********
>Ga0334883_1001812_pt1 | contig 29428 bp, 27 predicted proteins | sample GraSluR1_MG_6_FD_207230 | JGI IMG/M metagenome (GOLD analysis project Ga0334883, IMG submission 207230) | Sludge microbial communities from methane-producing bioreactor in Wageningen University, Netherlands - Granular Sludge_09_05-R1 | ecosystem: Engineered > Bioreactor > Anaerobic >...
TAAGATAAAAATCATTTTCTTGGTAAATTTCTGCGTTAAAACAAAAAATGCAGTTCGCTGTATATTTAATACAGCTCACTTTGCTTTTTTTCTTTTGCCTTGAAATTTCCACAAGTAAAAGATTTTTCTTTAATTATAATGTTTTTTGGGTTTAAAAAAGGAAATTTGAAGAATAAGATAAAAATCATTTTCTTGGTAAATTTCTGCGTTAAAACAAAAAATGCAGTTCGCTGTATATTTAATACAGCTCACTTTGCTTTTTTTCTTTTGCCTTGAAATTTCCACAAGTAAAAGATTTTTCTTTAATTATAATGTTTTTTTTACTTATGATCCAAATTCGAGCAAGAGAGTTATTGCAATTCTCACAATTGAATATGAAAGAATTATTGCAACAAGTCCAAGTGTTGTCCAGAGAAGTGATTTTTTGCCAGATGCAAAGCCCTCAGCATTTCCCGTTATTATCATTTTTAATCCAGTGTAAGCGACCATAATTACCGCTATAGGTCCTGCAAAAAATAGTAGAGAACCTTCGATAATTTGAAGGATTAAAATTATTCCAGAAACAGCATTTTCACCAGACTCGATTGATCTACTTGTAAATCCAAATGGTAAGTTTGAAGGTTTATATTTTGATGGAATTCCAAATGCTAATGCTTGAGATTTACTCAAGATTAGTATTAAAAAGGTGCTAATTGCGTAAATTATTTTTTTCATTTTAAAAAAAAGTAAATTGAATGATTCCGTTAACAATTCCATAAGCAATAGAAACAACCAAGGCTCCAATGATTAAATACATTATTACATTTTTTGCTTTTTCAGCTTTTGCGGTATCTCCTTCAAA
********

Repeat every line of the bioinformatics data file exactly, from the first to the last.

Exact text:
>Ga0334883_1001812_pt1 | contig 29428 bp, 27 predicted proteins | sample GraSluR1_MG_6_FD_207230 | JGI IMG/M metagenome (GOLD analysis project Ga0334883, IMG submission 207230) | Sludge microbial communities from methane-producing bioreactor in Wageningen University, Netherlands - Granular Sludge_09_05-R1 | ecosystem: Engineered > Bioreactor > Anaerobic >...
TAAGATAAAAATCATTTTCTTGGTAAATTTCTGCGTTAAAACAAAAAATGCAGTTCGCTGTATATTTAATACAGCTCACTTTGCTTTTTTTCTTTTGCCTTGAAATTTCCACAAGTAAAAGATTTTTCTTTAATTATAATGTTTTTTGGGTTTAAAAAAGGAAATTTGAAGAATAAGATAAAAATCATTTTCTTGGTAAATTTCTGCGTTAAAACAAAAAATGCAGTTCGCTGTATATTTAATACAGCTCACTTTGCTTTTTTTCTTTTGCCTTGAAATTTCCACAAGTAAAAGATTTTTCTTTAATTATAATGTTTTTTTTACTTATGATCCAAATTCGAGCAAGAGAGTTATTGCAATTCTCACAATTGAATATGAAAGAATTATTGCAACAAGTCCAAGTGTTGTCCAGAGAAGTGATTTTTTGCCAGATGCAAAGCCCTCAGCATTTCCCGTTATTATCATTTTTAATCCAGTGTAAGCGACCATAATTACCGCTATAGGTCCTGCAAAAAATAGTAGAGAACCTTCGATAATTTGAAGGATTAAAATTATTCCAGAAACAGCATTTTCACCAGACTCGATTGATCTACTTGTAAATCCAAATGGTAAGTTTGAAGGTTTATATTTTGATGGAATTCCAAATGCTAATGCTTGAGATTTACTCAAGATTAGTATTAAAAAGGTGCTAATTGCGTAAATTATTTTTTTCATTTTAAAAAAAAGTAAATTGAATGATTCCGTTAACAATTCCATAAGCAATAGAAACAACCAAGGCTCCAATGATTAAATACATTATTACATTTTTTGCTTTTTCAGCTTTTGCGGTATCTCCTTCAAA